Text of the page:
Philadelphie [but Amsterdam? Zurich? Paris?]: chez John Robert, imprimeur du Congrès général, 1775.
First "American" edition. Engraved frontispiece portrait, engraved printer's device on title. , 240pp. Half-title. 1 vols. 12mo. ‘Man is born free, and he is everywhere in chains’. Nineteenth century pastepaper boards, a bit worn Dufour 142; ESTC W507187 (locating only the example at Columbia). Not in Brunet, Evans, Bristol, or Shipton & Mooney. Not in Weller, Die falschen und fingirten Druckorte. Item #329429
Mitch Fraas, in his Don't Believe that Imprint (blog post on June 13, 2013, http://mappingbooks.blogspot.com) cites an "explosive increase" of false American imprints appearing in Europe around the time of the American Revolution, particularly in French. "This boom," he writes "is closely related to the subject matter of the books. Many of those claiming American origin relate to the radical politics of the revolution, the nature of colonies, and the problems of empire. Adding 'Philadelphie' to the title page was likely done not necessarily to fool readers but as part of the overall textual impact of the work."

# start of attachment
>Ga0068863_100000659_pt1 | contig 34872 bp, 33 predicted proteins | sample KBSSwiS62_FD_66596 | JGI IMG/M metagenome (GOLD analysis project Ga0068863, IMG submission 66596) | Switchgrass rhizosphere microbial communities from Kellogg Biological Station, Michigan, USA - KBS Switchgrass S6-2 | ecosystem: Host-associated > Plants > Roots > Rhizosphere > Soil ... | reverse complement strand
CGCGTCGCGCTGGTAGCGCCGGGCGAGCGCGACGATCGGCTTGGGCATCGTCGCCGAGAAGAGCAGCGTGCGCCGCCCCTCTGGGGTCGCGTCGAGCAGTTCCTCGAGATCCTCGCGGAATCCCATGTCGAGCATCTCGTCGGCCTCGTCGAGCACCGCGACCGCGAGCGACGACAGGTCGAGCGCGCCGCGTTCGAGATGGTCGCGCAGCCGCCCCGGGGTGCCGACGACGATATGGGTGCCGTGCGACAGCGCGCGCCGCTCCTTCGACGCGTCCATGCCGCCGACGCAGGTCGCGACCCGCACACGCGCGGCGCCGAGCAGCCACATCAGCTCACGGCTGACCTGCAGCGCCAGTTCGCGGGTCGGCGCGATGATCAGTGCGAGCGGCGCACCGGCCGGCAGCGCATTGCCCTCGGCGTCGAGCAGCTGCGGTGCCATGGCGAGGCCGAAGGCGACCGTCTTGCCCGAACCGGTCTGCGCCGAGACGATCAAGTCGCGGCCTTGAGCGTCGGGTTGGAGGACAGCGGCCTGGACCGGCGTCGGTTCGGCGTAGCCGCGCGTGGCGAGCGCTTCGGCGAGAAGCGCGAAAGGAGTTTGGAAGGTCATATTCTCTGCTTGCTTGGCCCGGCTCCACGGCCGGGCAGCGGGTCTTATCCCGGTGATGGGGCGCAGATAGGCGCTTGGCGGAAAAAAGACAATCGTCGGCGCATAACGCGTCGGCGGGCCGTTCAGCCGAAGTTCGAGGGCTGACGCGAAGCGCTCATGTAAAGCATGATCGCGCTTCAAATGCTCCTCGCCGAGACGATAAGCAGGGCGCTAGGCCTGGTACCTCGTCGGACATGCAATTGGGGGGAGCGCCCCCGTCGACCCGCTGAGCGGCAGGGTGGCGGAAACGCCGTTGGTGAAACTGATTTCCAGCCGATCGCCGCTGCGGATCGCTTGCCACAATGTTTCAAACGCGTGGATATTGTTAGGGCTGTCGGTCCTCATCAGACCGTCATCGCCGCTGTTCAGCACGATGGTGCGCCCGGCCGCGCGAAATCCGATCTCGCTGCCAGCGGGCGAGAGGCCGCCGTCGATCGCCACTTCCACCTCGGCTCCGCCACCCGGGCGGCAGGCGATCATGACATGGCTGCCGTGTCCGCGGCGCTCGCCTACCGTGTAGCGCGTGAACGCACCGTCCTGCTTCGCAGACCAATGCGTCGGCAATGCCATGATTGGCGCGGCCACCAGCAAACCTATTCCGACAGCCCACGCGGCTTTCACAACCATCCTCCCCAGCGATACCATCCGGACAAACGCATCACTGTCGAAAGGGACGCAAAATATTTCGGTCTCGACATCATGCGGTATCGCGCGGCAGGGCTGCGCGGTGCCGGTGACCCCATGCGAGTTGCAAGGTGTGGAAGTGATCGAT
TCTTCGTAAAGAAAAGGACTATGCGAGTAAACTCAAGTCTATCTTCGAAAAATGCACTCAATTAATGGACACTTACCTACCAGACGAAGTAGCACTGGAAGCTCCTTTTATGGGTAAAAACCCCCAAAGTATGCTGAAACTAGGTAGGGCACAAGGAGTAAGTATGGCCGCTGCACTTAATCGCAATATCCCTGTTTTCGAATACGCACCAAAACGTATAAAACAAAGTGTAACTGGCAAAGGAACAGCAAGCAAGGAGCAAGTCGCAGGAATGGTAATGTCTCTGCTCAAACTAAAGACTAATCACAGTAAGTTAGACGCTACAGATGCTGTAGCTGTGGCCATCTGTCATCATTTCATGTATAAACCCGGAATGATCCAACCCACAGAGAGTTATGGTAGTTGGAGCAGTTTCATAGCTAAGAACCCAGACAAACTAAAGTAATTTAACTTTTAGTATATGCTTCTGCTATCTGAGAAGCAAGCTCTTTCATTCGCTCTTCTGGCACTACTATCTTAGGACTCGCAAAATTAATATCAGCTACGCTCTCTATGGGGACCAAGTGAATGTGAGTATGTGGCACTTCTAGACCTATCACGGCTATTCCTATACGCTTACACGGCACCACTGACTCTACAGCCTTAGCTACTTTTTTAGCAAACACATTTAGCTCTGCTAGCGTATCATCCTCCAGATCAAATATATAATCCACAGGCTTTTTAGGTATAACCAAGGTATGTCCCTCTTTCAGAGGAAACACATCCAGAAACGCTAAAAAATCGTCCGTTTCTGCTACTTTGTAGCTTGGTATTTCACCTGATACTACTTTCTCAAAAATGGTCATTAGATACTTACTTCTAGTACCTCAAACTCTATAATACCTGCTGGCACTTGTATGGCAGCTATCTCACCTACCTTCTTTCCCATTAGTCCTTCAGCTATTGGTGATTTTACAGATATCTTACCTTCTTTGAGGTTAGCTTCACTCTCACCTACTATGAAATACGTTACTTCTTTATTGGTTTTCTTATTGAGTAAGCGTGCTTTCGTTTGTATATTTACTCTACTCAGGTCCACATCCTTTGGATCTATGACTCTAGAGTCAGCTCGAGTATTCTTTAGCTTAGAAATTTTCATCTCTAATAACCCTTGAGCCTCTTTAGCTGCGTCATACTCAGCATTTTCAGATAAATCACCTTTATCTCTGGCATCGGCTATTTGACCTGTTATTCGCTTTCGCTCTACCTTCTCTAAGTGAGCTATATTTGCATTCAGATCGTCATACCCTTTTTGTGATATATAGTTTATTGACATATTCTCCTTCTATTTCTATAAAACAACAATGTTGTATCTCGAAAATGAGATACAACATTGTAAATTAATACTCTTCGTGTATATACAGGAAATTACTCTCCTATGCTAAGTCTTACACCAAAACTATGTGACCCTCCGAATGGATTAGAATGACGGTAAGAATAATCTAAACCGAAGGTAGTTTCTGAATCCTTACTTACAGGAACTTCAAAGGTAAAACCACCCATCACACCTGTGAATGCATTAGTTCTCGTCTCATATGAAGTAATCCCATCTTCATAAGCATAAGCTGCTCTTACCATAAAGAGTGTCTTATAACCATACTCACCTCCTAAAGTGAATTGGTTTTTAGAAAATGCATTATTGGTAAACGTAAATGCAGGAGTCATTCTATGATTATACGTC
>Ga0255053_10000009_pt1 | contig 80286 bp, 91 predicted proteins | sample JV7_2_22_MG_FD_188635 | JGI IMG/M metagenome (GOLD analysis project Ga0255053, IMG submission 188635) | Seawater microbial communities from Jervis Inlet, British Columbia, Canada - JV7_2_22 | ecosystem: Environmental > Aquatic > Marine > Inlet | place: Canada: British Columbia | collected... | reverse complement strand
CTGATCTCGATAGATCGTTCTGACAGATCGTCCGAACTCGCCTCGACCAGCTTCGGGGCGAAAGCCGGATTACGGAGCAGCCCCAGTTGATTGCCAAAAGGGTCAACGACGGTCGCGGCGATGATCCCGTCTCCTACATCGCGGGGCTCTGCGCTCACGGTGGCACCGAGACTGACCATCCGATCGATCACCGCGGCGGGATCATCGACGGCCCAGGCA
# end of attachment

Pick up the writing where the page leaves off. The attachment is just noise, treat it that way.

This was particularly true of Rousseau's The Social Contract in the context of the American Revolution. Beginning famously with the quote "Man is born free, and he is everywhere in chains', Rousseau's vision of freedom within a civil society demanded that governments ensured the rights and happiness of its citizens, a political theory which would profoundly affect the Founding Fathers.
This "American" edition is very rare, with no examples in the auction records and only a handful cited by OCLC.
Price: $4,500.00 Free International Delivery